Sunday, January 03, 2010
New Year's Salad
This salad of finely shredded daikon and carrot is accented with citrus and dried fruit and is dressed in a sweet and sour sauce. A red and white color scheme (the carrots are red, the radish is white) is often chosen for a celebratory menu in Japan. This particular dish typically graces holiday tables at the New Year and was part of my Washoku Warriors challenge for January 2010.
Serve 6 to 8
3.5 inch piece daikon, about 7 oz, peeled and cut into thin strips
1/2 teaspoon coarse salt
1-inch piece carrot, preferably Kyoto red carrot about 2 oz, peeled and cut into thin strips
1/2 tsp freeze-dried yuzu peel, ground to a powder, or finely grated fresh lemon zest
1/2 small dried persimmon or 1 small dried apricot, finely shredded
1/2 sweet and sour sauce, prepared with kombu piece
Place the daikon shreds in a bowl and sprinkle with 1/4 teaspoon of the salt. Allow the daikon shreds to sit undisturbed for about 2 minutes, or until they begin to sweat. Gently toss, gradually increasing pressure with your fingertips, squeezing and pressing to wilt the daikon. Pour off any accumulated liquid and rinse the wilted daikon shreds briefly under running cold water to remove excess salt. Squeeze again. The daikon will be pliable at this point.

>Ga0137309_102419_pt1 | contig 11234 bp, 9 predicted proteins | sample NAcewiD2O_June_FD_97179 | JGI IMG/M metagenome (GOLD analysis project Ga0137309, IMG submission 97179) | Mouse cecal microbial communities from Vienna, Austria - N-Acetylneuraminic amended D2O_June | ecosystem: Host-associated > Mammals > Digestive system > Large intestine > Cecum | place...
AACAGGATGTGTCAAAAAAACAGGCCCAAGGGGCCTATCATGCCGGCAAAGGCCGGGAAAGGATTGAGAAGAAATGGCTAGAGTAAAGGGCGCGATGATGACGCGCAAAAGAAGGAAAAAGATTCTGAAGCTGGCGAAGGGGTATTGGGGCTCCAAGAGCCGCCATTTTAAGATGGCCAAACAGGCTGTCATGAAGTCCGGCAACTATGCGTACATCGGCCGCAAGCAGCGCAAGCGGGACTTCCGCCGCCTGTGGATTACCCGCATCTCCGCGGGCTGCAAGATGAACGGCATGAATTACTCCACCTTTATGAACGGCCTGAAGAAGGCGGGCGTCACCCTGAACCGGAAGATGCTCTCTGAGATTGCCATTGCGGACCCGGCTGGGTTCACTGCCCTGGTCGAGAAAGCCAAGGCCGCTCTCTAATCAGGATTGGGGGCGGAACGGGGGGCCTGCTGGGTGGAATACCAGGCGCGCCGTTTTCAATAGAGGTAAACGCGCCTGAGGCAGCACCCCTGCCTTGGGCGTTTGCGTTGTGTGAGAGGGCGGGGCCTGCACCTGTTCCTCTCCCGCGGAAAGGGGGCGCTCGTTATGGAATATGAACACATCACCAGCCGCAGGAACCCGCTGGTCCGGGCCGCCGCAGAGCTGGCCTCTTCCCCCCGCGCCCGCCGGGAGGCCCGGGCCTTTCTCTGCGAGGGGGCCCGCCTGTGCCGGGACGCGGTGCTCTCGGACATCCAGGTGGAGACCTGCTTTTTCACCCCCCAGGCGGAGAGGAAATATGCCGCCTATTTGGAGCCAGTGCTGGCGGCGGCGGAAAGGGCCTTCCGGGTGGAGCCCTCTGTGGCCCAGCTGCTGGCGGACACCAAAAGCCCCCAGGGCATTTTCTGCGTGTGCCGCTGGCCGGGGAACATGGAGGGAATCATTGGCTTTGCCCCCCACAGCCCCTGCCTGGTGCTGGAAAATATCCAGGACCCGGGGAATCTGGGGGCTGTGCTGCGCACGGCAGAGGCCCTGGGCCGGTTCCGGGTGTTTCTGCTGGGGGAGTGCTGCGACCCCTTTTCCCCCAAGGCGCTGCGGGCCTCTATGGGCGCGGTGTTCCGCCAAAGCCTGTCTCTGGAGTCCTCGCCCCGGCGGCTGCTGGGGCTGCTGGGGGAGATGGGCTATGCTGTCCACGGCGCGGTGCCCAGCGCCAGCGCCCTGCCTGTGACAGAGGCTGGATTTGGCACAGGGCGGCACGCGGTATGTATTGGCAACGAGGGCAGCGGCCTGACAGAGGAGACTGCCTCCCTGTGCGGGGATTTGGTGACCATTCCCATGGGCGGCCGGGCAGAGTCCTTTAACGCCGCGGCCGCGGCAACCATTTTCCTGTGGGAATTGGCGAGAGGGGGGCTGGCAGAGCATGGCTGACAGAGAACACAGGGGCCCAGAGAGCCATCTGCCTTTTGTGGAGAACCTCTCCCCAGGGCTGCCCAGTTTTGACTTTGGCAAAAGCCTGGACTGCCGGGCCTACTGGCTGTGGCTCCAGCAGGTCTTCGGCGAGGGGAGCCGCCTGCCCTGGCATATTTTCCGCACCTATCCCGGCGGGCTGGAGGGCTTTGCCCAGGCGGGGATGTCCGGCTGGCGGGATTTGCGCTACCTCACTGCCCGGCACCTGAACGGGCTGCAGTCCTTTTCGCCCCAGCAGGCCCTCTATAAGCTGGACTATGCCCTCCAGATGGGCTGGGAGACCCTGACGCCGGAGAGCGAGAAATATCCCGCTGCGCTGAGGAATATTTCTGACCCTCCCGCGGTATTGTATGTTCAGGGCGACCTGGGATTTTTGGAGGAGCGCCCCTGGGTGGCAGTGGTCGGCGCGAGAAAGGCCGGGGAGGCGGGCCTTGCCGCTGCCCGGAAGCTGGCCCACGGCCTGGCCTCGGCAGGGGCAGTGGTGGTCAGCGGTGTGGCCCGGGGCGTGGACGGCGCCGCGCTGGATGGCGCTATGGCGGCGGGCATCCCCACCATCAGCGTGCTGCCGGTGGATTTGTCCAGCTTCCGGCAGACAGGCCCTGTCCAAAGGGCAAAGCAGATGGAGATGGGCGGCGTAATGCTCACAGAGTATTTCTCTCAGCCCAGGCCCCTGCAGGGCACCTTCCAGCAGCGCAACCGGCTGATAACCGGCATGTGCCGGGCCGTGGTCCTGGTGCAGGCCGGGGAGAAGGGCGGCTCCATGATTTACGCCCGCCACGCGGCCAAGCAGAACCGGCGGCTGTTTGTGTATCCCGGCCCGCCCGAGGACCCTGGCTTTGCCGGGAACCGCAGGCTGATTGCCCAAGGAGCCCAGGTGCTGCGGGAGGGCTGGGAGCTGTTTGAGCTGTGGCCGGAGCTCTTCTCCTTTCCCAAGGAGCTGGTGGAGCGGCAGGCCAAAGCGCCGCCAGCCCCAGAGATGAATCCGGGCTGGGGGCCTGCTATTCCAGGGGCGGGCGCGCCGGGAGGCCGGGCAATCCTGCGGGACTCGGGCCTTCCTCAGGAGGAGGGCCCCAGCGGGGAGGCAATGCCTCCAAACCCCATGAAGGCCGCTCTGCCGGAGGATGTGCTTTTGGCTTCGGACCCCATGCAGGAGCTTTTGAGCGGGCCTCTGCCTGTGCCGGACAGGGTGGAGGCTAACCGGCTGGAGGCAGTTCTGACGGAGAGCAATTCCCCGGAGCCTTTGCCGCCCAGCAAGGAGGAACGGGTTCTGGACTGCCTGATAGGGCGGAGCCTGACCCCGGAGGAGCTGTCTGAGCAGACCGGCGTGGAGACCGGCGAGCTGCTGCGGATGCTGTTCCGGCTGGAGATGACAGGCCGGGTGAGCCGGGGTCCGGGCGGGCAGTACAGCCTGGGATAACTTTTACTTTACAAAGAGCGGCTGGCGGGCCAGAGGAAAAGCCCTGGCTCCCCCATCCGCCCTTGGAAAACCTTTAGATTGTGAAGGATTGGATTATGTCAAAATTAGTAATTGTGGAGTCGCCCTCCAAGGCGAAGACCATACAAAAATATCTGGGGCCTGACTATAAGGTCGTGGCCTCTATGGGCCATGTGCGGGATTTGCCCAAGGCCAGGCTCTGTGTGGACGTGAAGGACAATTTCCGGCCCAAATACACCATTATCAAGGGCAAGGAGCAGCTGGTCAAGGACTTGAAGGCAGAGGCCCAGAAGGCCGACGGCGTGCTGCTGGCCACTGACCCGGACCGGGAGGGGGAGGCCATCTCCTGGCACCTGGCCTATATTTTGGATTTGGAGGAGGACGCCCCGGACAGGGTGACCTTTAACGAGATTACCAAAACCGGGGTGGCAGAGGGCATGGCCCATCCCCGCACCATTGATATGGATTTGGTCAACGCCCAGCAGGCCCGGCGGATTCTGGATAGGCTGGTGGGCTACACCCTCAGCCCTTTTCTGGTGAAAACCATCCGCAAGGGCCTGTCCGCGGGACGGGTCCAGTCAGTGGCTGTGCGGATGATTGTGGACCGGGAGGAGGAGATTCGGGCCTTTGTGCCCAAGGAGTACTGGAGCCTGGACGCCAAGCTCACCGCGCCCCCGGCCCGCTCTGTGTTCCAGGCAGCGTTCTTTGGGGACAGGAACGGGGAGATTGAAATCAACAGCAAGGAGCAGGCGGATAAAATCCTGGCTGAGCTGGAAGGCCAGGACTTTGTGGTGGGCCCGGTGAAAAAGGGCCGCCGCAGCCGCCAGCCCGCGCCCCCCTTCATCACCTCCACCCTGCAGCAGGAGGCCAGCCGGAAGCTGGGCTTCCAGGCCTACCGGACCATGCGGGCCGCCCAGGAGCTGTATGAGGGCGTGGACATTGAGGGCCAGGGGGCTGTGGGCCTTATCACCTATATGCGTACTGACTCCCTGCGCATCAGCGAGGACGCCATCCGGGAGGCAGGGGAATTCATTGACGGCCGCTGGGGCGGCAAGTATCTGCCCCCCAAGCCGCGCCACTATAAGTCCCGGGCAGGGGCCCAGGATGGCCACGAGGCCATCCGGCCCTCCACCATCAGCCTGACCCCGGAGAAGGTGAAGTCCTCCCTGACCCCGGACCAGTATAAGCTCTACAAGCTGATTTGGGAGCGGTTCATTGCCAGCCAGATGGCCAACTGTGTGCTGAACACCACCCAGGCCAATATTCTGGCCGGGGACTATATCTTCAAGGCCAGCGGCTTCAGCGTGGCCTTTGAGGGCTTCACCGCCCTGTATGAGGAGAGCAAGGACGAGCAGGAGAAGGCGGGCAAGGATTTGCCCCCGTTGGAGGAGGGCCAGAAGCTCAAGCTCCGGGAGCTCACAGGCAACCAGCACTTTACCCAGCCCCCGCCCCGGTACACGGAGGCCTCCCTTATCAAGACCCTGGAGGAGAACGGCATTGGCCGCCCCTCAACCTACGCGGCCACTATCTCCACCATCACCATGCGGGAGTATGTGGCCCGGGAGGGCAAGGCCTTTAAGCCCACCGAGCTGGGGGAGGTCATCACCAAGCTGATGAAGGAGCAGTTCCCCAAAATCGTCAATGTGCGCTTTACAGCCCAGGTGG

Place the carrot shreds in a bowl with the remaining 1/4 teaspoon salt and let sit undisturbed for about 3 minutes, or until they begin to sweat. Gently toss, gradually increasing pressure with your fingertips, squeezing and pressing to wilt the carrot. Pour off the accumulated liquid and rinse the carrot shreds briefly under running cold water to remove excess salt. Squeeze again. The carrot will be pliable at this point.
Combine the carrots and radish in a bowl Add the yuzu peel and dried fruit and toss well to distribute Pour the sweet and sour sauce over the vegetable and fruit mixture and toss lightly. Let stand for at least 1 hour at room temperature. Or, for longer storage (up to 3 days), transfer the mixture with its sweet and sour pickling liquid to a glass jar. With clean chopsticks or another kitchen tool, press down on the mixture, making sure it is submerged in the liquid. Place the kombu piece on top before capping. Cover the jar with plastic wrap (to keep the vinegar from reacting with the metal of the lid) and a tight-fitting lid, or use a Mason jar.
Just before serving, drain the daikon and carrot mixture and discard the kombu. Gently squeeze out excess moisture.